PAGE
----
The processes and systems described herein allow for locating the sulfur collection vessel either above or below ground level, which in turn provides a flexibility of the location of the sulfur pit, allowing for more distance between the vessel and the sulfur plant, as the sulfur is no longer required to flow by gravitational force. Rather, in accordance with the processes described herein, one or more liquid jets or eductors are used for collecting sulfur streams produced from processes such as Claus processes and the like, thereby eliminating the problems associated with using gravity flow for this process.
In addition, the new processes disclosed herein allow for the entrainment and subsequent degassing of the liquid sulfur stream(s) by way of agitation within the sulfur collection system. In accordance with present disclosure, the instantly described processes may be integrated with the degassing system, which means the sulfur will be degassed during the initial collection, and further degassing may occur by the methods described in this invention. In the descriptions that follow below, where appropriate, the same numbers may be used in different illustrations.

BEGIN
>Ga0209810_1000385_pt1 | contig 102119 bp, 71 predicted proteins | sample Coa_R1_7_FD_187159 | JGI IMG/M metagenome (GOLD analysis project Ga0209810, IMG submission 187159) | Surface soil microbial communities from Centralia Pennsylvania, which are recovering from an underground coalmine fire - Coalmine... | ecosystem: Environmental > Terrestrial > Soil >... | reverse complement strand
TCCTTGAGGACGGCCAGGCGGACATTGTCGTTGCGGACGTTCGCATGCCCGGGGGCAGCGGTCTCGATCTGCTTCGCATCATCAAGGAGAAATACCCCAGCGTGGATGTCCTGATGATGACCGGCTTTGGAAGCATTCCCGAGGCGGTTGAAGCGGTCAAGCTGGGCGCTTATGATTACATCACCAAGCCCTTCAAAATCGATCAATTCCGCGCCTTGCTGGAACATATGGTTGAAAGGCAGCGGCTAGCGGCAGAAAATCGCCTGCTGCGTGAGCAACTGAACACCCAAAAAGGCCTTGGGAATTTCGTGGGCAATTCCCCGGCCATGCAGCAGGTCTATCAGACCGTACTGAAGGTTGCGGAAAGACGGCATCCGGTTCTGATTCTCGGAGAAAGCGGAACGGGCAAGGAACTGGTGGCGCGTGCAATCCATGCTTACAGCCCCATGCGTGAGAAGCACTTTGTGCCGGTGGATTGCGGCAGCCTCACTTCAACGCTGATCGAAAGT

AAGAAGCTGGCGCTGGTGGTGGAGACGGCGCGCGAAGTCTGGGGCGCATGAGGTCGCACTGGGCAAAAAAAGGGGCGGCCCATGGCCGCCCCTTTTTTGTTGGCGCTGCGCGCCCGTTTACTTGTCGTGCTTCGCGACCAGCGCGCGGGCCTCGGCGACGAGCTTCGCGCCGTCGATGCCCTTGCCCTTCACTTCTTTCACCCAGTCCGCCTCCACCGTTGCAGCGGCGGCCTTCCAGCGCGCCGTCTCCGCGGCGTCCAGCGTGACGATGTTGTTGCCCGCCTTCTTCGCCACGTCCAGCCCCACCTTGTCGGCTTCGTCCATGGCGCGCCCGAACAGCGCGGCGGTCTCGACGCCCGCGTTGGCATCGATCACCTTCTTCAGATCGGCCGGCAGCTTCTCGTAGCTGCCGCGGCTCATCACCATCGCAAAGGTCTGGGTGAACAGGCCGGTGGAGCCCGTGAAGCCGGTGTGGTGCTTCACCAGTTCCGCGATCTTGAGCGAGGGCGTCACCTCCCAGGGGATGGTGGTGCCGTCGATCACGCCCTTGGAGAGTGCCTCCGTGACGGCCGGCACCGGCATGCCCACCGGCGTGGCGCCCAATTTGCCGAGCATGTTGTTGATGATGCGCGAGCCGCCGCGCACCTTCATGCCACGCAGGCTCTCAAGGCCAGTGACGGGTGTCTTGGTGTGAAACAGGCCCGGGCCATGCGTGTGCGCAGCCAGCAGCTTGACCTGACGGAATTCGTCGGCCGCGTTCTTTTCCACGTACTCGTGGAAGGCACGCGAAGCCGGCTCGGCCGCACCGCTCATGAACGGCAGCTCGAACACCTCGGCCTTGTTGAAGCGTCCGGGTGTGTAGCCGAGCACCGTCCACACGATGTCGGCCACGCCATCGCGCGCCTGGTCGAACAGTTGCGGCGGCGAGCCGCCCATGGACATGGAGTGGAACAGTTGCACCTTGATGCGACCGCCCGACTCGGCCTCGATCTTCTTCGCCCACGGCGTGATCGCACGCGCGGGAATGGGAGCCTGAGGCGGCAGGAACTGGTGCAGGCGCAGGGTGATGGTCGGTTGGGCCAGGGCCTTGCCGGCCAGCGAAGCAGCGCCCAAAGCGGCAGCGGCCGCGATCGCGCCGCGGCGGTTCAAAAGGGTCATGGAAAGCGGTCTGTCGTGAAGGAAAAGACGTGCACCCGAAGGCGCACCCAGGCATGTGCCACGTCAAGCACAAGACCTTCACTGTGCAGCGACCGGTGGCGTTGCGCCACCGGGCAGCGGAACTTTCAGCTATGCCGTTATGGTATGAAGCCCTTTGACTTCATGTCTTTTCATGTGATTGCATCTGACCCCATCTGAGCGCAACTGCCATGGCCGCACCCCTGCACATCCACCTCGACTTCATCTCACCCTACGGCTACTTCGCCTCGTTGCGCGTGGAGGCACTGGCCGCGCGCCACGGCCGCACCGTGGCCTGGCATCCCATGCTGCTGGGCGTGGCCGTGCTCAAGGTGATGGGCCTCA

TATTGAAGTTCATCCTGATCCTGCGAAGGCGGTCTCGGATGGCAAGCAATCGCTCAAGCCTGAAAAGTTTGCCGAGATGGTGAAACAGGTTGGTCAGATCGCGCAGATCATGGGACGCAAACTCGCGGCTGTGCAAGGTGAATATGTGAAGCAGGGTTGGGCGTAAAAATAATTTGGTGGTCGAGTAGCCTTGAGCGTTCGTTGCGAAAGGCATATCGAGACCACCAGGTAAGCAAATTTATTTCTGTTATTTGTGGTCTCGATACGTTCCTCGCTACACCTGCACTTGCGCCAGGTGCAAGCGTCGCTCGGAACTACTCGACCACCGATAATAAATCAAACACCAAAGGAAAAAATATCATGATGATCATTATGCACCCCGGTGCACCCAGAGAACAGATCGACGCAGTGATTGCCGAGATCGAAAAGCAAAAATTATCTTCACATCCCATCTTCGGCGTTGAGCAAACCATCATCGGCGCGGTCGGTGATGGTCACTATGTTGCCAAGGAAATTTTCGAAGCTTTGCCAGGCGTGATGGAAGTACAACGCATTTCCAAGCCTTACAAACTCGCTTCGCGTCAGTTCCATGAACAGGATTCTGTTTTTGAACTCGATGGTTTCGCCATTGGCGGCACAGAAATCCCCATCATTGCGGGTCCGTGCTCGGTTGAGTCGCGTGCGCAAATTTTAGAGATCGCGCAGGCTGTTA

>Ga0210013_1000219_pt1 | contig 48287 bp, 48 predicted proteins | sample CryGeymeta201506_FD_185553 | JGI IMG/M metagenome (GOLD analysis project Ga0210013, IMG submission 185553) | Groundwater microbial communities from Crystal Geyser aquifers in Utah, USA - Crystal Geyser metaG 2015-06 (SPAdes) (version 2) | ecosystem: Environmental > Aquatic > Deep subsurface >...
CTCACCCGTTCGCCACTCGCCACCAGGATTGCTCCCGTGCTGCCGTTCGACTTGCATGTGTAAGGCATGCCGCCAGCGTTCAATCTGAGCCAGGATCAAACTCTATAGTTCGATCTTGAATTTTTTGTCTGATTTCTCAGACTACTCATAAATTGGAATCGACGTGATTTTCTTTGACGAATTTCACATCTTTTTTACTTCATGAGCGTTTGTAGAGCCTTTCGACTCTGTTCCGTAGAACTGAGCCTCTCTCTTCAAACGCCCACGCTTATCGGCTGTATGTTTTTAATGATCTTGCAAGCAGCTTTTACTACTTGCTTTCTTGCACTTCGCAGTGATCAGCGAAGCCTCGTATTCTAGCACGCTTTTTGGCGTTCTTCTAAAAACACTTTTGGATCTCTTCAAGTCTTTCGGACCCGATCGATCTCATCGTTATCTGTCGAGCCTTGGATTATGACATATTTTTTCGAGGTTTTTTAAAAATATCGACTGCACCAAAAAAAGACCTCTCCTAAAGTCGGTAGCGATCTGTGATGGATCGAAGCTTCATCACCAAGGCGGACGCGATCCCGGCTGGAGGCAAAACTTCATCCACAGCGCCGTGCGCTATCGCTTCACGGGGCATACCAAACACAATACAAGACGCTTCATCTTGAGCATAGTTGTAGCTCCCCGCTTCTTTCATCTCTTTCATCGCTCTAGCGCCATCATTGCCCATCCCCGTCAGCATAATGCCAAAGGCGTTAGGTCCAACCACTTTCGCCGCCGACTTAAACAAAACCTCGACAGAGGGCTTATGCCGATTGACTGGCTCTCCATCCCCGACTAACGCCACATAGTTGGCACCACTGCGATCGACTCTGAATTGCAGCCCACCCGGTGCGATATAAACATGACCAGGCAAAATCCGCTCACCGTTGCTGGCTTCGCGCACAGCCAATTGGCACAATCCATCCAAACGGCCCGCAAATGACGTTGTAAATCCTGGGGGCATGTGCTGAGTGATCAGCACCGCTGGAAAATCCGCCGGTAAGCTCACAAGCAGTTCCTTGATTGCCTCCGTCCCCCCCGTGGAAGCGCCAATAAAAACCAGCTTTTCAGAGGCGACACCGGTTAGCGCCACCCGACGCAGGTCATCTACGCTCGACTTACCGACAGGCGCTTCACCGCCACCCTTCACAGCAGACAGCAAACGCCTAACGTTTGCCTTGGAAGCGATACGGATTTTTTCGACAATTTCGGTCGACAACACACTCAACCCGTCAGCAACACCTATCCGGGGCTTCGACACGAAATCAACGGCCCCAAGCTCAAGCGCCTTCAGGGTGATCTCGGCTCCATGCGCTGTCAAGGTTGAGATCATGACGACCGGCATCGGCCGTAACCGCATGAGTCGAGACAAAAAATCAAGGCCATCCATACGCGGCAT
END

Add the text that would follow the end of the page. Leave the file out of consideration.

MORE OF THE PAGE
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In accordance with the present disclosure, and with particular reference to
In accordance with aspects of the present disclosure, certain benefits may be associated with the several processes described and illustrated in the figures. For example, in accordance with the processes shown in